With my work as a lawyer on complex child custody cases, I have seen in many of these cases the phenomenon of “projection.” My work as a member of APA and a frequent researcher and contributor on issues concerning personality disorders in child custody and with Parental Alienation cases, brings my clients often into situations where they are being accused of behaviors that are actually resident in the disordered parent.
Psychological projection is a defense mechanism in which the human psychology defends itself against unconscious impulses or qualities by denying their existence in themselves while attributing them to others. These traits can be seen with some people with personality disorders, such as NPD or BPD. For example, a person who is habitually angry may constantly accuse other people, often their intimate partners or spouses, of being angry. In some cases, the abusive spouse will actually seek out domestic violence support, falsely claiming that they have been abused.
Dr. Michael Bone, a clinician and consultant on PA cases comments this way:
Working with high conflict personalities, I have always been open to approaches that can manage difficult issues with HCPs (High Conflict Personalities), without necessarily involving the courts every time there is a dispute, or transgression by a HCP. One way of dealing with difficult personalities in divorce is to have a Parenting Coordinator involved in the case. What is a Parenting Coordinator (PC) ? Essentially, a PC acts as a middleman, referee, and dispute resolver. The PC can make recommendations to a solution for a disputed issue. In other words, the PC can act almost as a magistrate for the judge, and help the Court manage these difficult issues without court involvement. Because the PC acts almost like a magistrate judge, some judges in the Family Courts do not like to appoint PCs, believing that they are essentially usurping the function of the judge. However, for certain cases, it is my opinion that a Parenting Coordinator can be a valuable tool and resource in managing issues that arise with a HCP.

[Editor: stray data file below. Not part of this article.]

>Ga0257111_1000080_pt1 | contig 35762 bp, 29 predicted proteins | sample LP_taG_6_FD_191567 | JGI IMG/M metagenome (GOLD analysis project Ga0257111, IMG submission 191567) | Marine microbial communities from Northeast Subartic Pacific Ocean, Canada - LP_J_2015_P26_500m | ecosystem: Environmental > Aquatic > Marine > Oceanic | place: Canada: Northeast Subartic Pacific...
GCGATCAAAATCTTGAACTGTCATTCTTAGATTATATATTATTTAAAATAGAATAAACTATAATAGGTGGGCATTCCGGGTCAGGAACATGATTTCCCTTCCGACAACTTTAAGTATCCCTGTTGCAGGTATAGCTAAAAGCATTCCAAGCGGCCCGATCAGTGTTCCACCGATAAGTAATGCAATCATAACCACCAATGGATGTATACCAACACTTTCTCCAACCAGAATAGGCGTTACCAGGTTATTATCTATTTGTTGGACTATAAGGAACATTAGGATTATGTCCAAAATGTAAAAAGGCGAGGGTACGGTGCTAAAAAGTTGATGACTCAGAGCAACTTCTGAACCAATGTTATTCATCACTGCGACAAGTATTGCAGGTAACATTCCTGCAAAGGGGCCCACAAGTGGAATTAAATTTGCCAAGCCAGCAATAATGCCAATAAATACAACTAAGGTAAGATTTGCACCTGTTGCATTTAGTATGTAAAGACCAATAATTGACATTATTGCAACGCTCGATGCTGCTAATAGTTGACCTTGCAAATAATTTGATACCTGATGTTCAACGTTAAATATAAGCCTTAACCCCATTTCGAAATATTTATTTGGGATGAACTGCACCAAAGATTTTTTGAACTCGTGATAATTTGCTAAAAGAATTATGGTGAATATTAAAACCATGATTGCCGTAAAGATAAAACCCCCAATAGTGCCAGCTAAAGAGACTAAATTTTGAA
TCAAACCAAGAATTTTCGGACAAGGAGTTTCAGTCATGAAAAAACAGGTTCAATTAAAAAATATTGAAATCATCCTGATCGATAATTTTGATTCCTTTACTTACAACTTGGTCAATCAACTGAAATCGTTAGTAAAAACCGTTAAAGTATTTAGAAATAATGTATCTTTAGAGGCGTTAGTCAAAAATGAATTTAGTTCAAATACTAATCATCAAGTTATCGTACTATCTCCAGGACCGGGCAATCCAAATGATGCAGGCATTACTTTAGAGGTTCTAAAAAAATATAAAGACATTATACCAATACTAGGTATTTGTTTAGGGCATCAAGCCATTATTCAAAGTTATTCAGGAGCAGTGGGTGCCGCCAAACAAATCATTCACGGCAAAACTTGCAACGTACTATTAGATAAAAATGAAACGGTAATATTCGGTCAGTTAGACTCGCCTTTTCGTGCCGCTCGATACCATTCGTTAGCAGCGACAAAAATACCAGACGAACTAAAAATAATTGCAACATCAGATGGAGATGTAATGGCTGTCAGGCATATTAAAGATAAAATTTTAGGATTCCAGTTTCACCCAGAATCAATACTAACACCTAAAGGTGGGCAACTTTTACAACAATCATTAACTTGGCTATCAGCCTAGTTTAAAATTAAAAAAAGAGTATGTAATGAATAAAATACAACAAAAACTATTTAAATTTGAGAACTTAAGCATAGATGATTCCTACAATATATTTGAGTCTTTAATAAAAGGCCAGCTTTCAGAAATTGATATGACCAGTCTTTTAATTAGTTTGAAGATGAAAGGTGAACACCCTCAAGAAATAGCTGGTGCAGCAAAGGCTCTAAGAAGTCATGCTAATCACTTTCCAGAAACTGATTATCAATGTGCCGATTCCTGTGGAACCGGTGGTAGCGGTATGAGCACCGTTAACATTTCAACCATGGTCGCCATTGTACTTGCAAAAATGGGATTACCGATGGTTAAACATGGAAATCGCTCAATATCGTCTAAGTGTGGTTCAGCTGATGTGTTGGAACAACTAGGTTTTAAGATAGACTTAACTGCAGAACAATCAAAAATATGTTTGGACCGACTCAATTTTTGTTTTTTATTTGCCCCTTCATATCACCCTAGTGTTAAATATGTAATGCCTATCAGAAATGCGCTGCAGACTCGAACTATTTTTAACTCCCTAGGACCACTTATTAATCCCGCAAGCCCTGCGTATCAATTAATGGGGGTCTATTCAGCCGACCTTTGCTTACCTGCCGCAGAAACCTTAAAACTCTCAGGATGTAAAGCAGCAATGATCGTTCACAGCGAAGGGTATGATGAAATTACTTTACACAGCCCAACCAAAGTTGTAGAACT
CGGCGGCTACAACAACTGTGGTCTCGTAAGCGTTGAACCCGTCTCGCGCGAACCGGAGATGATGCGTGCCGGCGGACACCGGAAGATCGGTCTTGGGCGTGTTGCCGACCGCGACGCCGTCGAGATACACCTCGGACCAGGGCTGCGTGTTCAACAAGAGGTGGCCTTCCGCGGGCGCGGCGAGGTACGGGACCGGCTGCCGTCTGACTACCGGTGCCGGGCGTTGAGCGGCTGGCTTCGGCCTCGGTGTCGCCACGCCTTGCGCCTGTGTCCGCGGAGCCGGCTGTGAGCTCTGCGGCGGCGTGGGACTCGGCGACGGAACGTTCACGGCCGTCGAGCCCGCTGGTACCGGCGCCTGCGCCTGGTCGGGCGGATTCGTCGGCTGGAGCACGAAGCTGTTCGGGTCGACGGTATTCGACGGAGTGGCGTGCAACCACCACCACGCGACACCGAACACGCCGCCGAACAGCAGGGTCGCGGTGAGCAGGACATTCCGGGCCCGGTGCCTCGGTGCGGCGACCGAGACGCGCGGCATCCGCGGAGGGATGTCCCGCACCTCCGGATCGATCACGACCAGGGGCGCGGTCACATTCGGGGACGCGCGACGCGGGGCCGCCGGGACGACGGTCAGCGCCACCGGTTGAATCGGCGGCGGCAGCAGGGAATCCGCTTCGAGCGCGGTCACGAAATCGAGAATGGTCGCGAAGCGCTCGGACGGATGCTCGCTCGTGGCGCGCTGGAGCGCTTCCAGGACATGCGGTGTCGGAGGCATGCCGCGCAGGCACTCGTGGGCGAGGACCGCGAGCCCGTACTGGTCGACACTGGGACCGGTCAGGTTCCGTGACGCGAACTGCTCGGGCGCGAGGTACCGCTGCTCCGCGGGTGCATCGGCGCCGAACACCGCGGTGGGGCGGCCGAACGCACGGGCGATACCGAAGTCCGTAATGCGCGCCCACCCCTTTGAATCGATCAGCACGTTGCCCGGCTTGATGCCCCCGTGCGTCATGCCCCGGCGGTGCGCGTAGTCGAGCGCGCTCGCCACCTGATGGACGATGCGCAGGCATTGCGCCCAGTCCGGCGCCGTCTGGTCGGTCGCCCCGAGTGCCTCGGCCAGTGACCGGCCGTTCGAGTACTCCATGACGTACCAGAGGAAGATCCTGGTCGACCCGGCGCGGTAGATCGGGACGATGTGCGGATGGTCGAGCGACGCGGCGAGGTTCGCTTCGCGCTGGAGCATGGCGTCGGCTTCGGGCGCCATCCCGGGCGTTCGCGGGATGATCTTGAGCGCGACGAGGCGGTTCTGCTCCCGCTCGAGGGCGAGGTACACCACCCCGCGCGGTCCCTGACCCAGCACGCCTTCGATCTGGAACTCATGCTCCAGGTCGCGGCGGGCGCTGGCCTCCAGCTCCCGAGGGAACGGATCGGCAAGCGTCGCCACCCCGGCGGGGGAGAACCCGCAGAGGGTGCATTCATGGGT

Parenting Coordination began gaining recognition in the 1990s as a result of presentations and trainings first offered at conferences such as the Association of Family and Conciliation Courts (AFCC) and by experienced Parenting Coordinators. Initially there were variations in role, source and degree of authority, and practice in different jurisdictions, and different titles were used to describe this innovative intervention model, including Special Masters, Co-Parenting Facilitators, or Mediator/Arbitrators. In 2003, AFCC appointed an interdisciplinary task force to develop Guidelines for Parenting Coordination to guide mental health professionals, mediators, and lawyers with respect to training, practice, and ethics (AFCC, 2006).